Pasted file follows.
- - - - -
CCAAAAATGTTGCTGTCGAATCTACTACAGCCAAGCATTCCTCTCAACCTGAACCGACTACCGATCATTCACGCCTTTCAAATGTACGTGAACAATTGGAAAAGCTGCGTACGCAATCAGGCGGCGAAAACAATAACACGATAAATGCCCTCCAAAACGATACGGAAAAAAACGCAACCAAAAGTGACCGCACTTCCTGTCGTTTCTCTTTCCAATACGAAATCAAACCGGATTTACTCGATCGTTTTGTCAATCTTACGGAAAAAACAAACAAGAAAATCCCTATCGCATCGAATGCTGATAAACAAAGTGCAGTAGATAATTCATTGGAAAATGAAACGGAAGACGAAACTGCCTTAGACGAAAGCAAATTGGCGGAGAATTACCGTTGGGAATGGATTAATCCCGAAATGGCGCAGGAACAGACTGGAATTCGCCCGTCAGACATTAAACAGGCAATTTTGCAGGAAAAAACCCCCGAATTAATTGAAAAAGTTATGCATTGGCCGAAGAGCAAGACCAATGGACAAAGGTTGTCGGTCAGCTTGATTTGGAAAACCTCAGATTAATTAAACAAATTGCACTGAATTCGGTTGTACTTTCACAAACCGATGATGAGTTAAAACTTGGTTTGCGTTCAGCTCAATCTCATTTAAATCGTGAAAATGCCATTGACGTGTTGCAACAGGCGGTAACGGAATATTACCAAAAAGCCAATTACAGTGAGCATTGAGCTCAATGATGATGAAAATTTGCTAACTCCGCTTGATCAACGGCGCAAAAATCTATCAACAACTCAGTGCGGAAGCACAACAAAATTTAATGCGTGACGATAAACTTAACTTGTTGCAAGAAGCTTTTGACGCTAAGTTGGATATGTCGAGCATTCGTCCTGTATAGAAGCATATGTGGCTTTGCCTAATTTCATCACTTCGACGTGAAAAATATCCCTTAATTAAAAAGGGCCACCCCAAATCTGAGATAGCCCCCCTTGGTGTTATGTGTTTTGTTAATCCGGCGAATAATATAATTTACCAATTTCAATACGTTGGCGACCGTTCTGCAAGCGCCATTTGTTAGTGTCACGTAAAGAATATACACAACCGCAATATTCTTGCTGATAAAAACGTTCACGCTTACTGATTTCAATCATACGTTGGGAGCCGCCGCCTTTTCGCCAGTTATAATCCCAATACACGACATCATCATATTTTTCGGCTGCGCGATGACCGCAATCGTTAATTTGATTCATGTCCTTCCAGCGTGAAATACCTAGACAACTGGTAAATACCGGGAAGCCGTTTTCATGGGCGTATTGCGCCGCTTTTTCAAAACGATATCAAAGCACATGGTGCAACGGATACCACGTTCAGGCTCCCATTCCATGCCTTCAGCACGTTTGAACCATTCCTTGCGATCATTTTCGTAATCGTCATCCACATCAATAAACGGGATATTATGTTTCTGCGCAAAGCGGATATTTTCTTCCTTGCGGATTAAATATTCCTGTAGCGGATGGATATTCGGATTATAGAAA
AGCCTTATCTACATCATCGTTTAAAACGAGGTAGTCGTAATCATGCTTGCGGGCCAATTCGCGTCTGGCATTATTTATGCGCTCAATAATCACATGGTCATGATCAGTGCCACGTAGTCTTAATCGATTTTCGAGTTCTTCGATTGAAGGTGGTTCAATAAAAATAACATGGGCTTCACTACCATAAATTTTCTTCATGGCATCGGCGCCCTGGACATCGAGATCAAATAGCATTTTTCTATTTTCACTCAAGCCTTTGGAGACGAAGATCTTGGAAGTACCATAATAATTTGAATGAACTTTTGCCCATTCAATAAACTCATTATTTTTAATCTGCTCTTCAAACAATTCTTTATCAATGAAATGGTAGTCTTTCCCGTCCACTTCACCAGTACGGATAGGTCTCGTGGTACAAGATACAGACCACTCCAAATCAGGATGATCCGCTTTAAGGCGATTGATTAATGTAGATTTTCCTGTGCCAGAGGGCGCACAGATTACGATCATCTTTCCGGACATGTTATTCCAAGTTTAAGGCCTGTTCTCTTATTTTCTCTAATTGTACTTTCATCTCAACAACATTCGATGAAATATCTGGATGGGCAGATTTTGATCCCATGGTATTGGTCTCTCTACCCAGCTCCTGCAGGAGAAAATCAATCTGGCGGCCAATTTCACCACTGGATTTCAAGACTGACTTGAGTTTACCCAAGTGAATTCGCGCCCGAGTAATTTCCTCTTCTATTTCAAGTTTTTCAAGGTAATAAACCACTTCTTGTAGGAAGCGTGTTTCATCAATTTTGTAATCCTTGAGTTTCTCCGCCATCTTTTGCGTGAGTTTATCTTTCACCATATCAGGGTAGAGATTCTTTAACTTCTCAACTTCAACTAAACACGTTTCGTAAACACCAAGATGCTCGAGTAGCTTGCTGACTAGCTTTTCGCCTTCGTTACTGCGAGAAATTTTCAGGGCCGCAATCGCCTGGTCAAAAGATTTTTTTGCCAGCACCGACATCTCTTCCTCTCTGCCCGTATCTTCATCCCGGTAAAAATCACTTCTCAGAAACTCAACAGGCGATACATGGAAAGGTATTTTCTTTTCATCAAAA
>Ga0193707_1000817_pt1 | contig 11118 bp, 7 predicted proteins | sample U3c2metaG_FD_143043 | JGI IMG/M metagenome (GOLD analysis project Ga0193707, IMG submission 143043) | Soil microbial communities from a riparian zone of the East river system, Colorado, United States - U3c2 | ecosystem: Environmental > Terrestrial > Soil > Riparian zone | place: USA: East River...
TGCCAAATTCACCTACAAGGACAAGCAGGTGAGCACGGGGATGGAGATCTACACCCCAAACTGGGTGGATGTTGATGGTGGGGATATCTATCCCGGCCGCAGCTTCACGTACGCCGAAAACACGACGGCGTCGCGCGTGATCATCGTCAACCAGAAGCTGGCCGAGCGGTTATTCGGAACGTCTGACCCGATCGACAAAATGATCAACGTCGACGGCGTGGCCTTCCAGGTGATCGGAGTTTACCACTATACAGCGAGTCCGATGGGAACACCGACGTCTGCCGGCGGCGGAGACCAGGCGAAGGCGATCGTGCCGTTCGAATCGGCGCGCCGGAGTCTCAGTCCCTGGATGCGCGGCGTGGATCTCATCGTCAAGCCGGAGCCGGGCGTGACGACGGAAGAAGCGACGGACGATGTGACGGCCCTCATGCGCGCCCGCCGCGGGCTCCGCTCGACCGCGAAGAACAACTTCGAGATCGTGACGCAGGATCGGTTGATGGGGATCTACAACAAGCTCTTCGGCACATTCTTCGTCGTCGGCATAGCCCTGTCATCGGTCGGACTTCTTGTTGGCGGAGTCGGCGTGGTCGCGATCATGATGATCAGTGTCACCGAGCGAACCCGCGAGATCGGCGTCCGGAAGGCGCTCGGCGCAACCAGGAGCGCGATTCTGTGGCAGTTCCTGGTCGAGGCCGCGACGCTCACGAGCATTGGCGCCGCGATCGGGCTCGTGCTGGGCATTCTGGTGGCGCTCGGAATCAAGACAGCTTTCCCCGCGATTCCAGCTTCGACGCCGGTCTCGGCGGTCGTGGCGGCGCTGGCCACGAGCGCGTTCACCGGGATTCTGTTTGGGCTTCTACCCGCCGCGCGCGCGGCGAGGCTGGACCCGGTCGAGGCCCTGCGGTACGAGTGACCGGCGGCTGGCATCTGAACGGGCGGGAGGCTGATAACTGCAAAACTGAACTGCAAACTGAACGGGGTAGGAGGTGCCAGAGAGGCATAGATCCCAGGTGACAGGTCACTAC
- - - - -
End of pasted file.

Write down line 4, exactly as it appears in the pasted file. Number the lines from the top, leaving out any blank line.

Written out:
TGCCAAATTCACCTACAAGGACAAGCAGGTGAGCACGGGGATGGAGATCTACACCCCAAACTGGGTGGATGTTGATGGTGGGGATATCTATCCCGGCCGCAGCTTCACGTACGCCGAAAACACGACGGCGTCGCGCGTGATCATCGTCAACCAGAAGCTGGCCGAGCGGTTATTCGGAACGTCTGACCCGATCGACAAAATGATCAACGTCGACGGCGTGGCCTTCCAGGTGATCGGAGTTTACCACTATACAGCGAGTCCGATGGGAACACCGACGTCTGCCGGCGGCGGAGACCAGGCGAAGGCGATCGTGCCGTTCGAATCGGCGCGCCGGAGTCTCAGTCCCTGGATGCGCGGCGTGGATCTCATCGTCAAGCCGGAGCCGGGCGTGACGACGGAAGAAGCGACGGACGATGTGACGGCCCTCATGCGCGCCCGCCGCGGGCTCCGCTCGACCGCGAAGAACAACTTCGAGATCGTGACGCAGGATCGGTTGATGGGGATCTACAACAAGCTCTTCGGCACATTCTTCGTCGTCGGCATAGCCCTGTCATCGGTCGGACTTCTTGTTGGCGGAGTCGGCGTGGTCGCGATCATGATGATCAGTGTCACCGAGCGAACCCGCGAGATCGGCGTCCGGAAGGCGCTCGGCGCAACCAGGAGCGCGATTCTGTGGCAGTTCCTGGTCGAGGCCGCGACGCTCACGAGCATTGGCGCCGCGATCGGGCTCGTGCTGGGCATTCTGGTGGCGCTCGGAATCAAGACAGCTTTCCCCGCGATTCCAGCTTCGACGCCGGTCTCGGCGGTCGTGGCGGCGCTGGCCACGAGCGCGTTCACCGGGATTCTGTTTGGGCTTCTACCCGCCGCGCGCGCGGCGAGGCTGGACCCGGTCGAGGCCCTGCGGTACGAGTGACCGGCGGCTGGCATCTGAACGGGCGGGAGGCTGATAACTGCAAAACTGAACTGCAAACTGAACGGGGTAGGAGGTGCCAGAGAGGCATAGATCCCAGGTGACAGGTCACTAC